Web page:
In 1992, fresh out of the Iowa Writers' Workshop, Sullivan and a classmate are hired by Bicycling magazine to report on their trek from Saigon to Hanoi. The plan mutates into a book-length memoir- cum-love story when 27-year-old Sullivan, from Massachusetts, meets and falls for a Vietnamese shop girl in Hue. The eponymous moat refers to one he must cross on his bike every time he visits Thuy, who lives with her family within the walls of an old imperial citadel. Sullivan extends his trip and then returns for another year to court her-no easy task, given the horde of other suitors, cultural differences and some distrust of Americans. Being an outsider has its benefits, however; as the other admirers keep their visits brief, he writes, "I pretended not to know. I stayed and stayed. I bid [the others] farewell... waving while they smoldered into the dark, handicapped by custom, undone by the ignorance of a guy who wore a Day-Glo yellow rain jacket and shorts in a country where only children wore shorts." Sullivan's style is somewhat unpolished and disjointed, detracting from the otherwise engaging tale. Perhaps a few more years (or a couple more trips abroad) would have produced deeper insights than "People had been coming East for answers for centuries, and in some way, I believed that I'd come East to answer questions I hadn't ever asked.... Whenever I tried to focus on the answers, as on a ship on the horizon, I couldn't quite convince myself that they were really there. But if I looked askance, there was enough resolution for certainty." (Jan. 1) Copyright 2003 Reed Business Information.
Library Journal
While bicycling through Vietnam and writing about his experiences for a magazine, Sullivan (of Irish New Englander descent) meets Thuy, the daughter of a shopkeeper in Hue. He becomes her English-language tutor and thus begins a long, involved courtship. This slow-starting, meandering book records their struggles with two cultures over the next few years, bouncing among Vietnam, Bangkok, and Quincy, MA. Their blooming relationship runs up against a number of obstacles, from getting to know each other's culture to the interference of a rival local suitor (also a key government official) to a bout with hepatitis to Sullivan's gaining permission to stay in the country and marry. The book provides a narrow if revealing account of Vietnam just before diplomatic relations with the United States were restored, but essentially it is the personal story of two people from different and sometimes conflicting societies struggling to find common ground. They do finally get married and now live in Maine. That may be the subject of another book. For larger libraries with an interest in cross-cultural personal relationships.-Harold M. Otness, formerly of Southern Oregon Univ. Lib., Ashland Copyright 2003 Reed Business Information.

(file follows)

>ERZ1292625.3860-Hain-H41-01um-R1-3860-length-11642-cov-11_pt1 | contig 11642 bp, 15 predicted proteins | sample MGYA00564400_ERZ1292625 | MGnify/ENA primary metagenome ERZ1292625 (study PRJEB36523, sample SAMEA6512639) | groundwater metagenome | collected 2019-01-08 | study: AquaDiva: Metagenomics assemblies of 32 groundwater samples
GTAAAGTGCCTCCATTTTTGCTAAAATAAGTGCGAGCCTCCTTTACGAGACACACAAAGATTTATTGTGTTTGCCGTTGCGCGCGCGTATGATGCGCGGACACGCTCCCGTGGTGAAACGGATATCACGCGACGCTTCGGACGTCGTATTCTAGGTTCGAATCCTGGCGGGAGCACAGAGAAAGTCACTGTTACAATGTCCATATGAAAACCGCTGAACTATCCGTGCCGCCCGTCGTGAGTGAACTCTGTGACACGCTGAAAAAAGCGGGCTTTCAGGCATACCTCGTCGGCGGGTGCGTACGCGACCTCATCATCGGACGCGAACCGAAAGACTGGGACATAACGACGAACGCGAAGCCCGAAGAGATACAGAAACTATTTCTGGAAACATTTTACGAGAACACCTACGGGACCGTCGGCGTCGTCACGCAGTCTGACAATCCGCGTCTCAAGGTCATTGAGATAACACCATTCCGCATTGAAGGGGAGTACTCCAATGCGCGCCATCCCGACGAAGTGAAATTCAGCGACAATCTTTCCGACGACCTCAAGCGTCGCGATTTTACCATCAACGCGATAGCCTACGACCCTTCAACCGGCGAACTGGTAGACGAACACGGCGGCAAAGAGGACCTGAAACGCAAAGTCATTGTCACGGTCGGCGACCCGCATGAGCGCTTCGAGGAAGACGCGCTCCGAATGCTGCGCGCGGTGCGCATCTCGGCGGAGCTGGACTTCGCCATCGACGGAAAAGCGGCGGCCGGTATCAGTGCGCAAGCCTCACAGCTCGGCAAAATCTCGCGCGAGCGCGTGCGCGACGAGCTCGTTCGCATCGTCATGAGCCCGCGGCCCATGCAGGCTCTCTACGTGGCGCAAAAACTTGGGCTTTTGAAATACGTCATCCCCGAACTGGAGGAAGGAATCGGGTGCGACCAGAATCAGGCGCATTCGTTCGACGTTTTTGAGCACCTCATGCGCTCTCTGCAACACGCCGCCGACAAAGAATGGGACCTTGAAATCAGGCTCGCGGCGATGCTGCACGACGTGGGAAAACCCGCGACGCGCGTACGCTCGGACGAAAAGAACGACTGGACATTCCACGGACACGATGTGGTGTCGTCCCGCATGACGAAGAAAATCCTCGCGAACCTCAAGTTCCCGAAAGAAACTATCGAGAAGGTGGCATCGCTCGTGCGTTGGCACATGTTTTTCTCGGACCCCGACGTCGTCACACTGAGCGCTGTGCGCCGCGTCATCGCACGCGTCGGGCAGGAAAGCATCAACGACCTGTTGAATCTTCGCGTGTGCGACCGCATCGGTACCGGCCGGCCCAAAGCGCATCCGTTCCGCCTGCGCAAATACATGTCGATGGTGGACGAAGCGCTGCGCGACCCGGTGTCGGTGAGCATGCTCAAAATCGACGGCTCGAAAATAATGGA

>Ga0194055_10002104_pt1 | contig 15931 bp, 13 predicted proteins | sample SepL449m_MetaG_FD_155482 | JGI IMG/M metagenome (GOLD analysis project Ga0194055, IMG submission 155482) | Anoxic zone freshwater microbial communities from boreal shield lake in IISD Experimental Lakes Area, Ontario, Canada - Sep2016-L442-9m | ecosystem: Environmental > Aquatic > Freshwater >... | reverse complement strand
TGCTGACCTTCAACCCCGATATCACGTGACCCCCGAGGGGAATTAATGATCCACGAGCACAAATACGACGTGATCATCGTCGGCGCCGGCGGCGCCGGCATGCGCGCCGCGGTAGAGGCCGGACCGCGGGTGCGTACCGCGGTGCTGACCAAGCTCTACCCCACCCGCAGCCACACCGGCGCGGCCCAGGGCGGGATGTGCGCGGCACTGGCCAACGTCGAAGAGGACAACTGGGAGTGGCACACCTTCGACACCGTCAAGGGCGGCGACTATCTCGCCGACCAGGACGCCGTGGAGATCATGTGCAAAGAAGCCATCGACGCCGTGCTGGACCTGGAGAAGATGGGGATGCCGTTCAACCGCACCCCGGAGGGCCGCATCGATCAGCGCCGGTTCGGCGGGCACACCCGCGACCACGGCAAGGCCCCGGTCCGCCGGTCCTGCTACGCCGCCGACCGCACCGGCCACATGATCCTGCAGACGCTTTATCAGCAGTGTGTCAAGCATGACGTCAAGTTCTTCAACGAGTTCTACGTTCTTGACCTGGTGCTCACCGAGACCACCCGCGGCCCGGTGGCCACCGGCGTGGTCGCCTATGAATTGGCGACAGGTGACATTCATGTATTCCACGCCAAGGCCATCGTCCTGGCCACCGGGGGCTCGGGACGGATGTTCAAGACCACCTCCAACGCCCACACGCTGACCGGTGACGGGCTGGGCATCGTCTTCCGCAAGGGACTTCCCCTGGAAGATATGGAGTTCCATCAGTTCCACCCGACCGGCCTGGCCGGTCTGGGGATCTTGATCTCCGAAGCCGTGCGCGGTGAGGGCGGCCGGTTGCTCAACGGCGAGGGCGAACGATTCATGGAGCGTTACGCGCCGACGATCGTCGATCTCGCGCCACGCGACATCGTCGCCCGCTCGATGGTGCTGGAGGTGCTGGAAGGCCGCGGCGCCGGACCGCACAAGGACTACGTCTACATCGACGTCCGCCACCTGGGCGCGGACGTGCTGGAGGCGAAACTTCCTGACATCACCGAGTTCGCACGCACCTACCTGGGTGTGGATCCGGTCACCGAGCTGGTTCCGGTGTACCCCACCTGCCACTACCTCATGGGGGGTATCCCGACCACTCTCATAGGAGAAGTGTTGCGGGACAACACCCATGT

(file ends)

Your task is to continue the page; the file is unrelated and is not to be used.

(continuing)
Kirkus Reviews
A recounting of the author's courtship of his wife-to-be in the ancient Vietnamese city of Hue. In the fall of 1992, shortly after graduating from the Iowa Writer's Workshop, Sullivan went to Vietnam with an assignment from Bicycling magazine to write about biking from Saigon to Hanoi. He was looking for local color to flesh out the piece when he first encountered Thuy in her exotic native city. She wanted to learn English; his interest was caught and held from his initial vision of her traditionally dressed in a graceful ao dai. Since Sullivan is the kind of writer who spends a lot of time in his own head, readers are privy to every twist and turn as he accepts, ponders, rejects, and finally embraces the notion that boy has met girl and destiny waits. It was clear from the outset that their relationship would be complicated. Thuy's family had very traditional values and beliefs-her mother, for instance, insisted that she tightly braid her long hair before going out in the evening so that "ghosts will not fly in there"-and she respected them. The US trade embargo on the reunited country's communist government worked against Jim in subtle ways. It was a 19th-century courtship; Thuy's initial refusal to even shake his hand put physical contact well back on the calendar. When the first kiss finally arrived, Sullivan writes, "A tiny gasp escaped between us. It could have been her; it could have been me." But there were other persistent gentlemen callers, and one of them, a Hue police officer assigned to monitor foreign travelers, took Jim's success personally. The ensuing complications afforded the author a Kiplingesque take on the community of marginally depraved Western expats going to seedin Bangkok, where he waited in agony for bribes and paperwork to interact. Cultures clash, but love conquers, with some fascinating twists and plenty of intimate details.

Product Details

ISBN-13:
9780312422370
Publisher:
Picador
Publication date:
01/01/2004
Edition description:
First Edition
Pages:
368
Sales rank:
842,525
Product dimensions:
5.50(w) x 8.50(h) x 0.82(d)

Meet the Author


James Sullivan was born and raised in Quincy, Massachusetts, and attended the Iowa Writers' Workshop. His journalism has appeared in a number of national magazines. He lives with his wife Thuy and their two children in Scarborough, Maine.